Underground infrastructure Remains A Ghost In The Politics Of Infrastructure Stimulus Discussions

Robert Carpenter Underground Constructionby Robert Carpenter, Editor-in-Chief

I’ve been waiting patiently. Listening intently, viewing all the footage, reading the reports and still I’m not seeing it. There has been virtually no mention of underground infrastructure in any of the coverage and discussions of the pending infrastructure stimulus.

The renowned American Society of Civil Engineers (ASCE) 2017 Infrastructure Report Card was released in March and I thought surely that would spur comment. It is a very impressive and effective document. Alas, nothing has happened.

Underground infrastructure, primarily sewer and water, remains as if a ghost in the politics of infrastructure stimulus discussions.

Roads, bridges, airports – even railroads – continuously are cited as in dire need of dollars to restore those vital components of infrastructure back to the top-notch condition Americans have every right to expect. While politicians may talk and legitimate news outlets discuss infrastructure stimulus needs and possibilities, I’ve yet to hear or see a direct citation about the significance of America’s underground infrastructure. Yet those in our industry know there is a desperate need to upgrade that infrastructure or face dire consequences. Without addressing America’s mountain of underground infrastructure problems, third-world status is no-longer so far-fetched.

Of course, the ASCE Report Card does mention drinking water (which received a grade of “D”) and wastewater (D+) in some detail, even outlining recommendations for addressing the needs. The report used a variety of sources to support the D/D+ grades, such as Environmental Protection Agency (EPA) projections and program summaries, along with numerous association surveys and reports.

The documentation for roads and bridges contains relatively brief source citations compared to water and wastewater. However, the sources for those industries was overwhelming in its factual, empirical, hard data references. There is no question as to the authenticity and corresponding conclusions/grades bestowed upon those markets. The hard evidence is clearly there and impossible to ignore.

I surmise that the reasoning for such an extensive bibliography compared to source materials for roads and bridges is due to the struggle to unequivocally build a case that truly justifies the grades for sewer and water. A case has to be constructed from surveys and expert testimony since hard-core, empirical research is not available – unlike roads and bridges whose condition is well-documented.

For example, since the Interstate 35 Mississippi River Bridge collapse in Minneapolis, MN, literally every bridge has been inspected and classified as to its performance condition. Almost as thorough evidence exists for much of America’s highways and city streets.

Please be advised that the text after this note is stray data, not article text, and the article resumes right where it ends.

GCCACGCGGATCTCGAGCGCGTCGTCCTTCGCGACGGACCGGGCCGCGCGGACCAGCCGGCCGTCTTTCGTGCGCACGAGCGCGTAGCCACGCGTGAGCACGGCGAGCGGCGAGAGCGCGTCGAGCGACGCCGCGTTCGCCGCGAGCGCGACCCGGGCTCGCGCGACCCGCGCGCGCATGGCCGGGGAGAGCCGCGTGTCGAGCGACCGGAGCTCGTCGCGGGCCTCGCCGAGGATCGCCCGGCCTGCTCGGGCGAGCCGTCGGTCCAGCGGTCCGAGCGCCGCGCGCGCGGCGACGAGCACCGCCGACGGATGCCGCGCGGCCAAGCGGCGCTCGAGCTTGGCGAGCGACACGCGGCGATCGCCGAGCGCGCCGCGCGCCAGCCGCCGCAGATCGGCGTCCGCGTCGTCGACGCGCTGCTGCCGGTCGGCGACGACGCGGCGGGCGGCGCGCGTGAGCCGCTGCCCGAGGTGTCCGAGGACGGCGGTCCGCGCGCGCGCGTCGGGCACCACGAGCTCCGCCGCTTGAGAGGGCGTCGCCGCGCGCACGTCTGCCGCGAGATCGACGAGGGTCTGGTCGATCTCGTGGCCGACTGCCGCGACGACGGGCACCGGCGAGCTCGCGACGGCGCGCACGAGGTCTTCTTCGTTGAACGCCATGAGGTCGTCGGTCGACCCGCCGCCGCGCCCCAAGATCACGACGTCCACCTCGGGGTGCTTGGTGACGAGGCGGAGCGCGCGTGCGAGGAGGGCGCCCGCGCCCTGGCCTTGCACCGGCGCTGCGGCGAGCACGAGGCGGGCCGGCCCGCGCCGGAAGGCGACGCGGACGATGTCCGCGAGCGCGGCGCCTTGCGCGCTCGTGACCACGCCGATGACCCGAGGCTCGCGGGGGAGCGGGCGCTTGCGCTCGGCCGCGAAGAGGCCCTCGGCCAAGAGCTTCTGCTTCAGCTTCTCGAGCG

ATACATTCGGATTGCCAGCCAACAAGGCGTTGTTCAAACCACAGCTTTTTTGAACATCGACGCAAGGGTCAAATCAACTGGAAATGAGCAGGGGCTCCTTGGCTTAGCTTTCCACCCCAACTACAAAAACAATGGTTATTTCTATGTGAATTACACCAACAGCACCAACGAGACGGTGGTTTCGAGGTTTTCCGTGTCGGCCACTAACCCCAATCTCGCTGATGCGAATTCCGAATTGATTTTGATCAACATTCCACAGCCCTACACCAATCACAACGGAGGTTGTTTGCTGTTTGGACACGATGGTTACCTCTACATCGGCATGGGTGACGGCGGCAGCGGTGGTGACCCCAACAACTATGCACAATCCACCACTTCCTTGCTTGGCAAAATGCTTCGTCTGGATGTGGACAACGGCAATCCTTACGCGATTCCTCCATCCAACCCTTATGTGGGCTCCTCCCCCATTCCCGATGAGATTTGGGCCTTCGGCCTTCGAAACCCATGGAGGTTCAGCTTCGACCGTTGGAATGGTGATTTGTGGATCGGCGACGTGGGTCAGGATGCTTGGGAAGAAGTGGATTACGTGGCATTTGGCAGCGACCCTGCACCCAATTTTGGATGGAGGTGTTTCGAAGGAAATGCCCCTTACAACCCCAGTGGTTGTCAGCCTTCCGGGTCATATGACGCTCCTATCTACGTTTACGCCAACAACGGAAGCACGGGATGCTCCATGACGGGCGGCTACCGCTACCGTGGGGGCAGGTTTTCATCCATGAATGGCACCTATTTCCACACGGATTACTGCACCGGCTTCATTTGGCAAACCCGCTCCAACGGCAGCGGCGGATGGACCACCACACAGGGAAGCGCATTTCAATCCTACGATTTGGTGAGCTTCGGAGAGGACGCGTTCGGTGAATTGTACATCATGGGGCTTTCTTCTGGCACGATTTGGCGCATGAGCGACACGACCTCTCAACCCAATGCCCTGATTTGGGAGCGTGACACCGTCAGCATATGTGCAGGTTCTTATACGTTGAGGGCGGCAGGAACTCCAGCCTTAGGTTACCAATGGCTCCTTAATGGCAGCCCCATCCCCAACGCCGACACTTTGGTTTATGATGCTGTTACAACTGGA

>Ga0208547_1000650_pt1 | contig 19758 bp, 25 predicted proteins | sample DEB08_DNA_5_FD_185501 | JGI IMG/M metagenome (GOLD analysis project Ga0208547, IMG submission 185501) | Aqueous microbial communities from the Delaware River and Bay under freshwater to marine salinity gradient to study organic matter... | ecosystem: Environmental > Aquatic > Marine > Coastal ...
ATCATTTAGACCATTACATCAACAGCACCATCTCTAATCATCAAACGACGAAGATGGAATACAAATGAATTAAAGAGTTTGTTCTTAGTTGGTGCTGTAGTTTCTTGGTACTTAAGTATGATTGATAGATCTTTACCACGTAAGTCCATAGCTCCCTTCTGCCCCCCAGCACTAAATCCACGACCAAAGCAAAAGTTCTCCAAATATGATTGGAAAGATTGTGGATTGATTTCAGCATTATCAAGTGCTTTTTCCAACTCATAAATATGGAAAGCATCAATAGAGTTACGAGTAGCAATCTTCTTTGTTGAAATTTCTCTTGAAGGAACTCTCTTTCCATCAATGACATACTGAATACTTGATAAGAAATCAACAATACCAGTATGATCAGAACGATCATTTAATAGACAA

But for sewer and water, that kind of hard data doesn’t exist. For the most part, it is speculation and therefore harder to take with as serious a focus as the roads. Further driving the point home is that Congressional leaders, news media and the general public drive the same roads every day, hitting the potholes, driving over asphalt patches or squeezing down a narrow road with crumbling shoulders. Reminders are constant and everywhere.

A trillion-dollar infrastructure plan seemed implausible less than a year ago, when then candidate Donald Trump started touting such a program. But Trump is now the president and remains committed to the plan. The concept has captured attention and support among the Congressional leadership, as infrastructure needs continue to drive public and political conversations.

Obviously, in these difficult times of tight federal money and budget cuts, $1 trillion, even for infrastructure, does not exist. Public/private programs, leveraging private monies, making the stimulus a 10-year program, and other methods of implementation are being considered. With all the president and Congress have on their agenda, combined with party feuding, the infrastructure plan will probably not be implemented or perhaps not even developed until 2018 or later. Still, it seems like a stimulus will become a reality at some point in the near future. With that said, will sewer and water needs be a priority?

Not to make light of the problems of dams, levees, ports, roads, bridges, energy, inland waterways, schools, transit, etc. – their infrastructure problems are real and should be addressed. But it all needs to be placed in proper perspective, triaged if you will, for immediate impacts upon the health and welfare of all Americans. Sewer and water must be an integral part of the conversation. All underground infrastructure organizations and associations must merge their efforts to create a singular, loud voice. Unfortunately, for that voice to be heard, it will take more than a report card.

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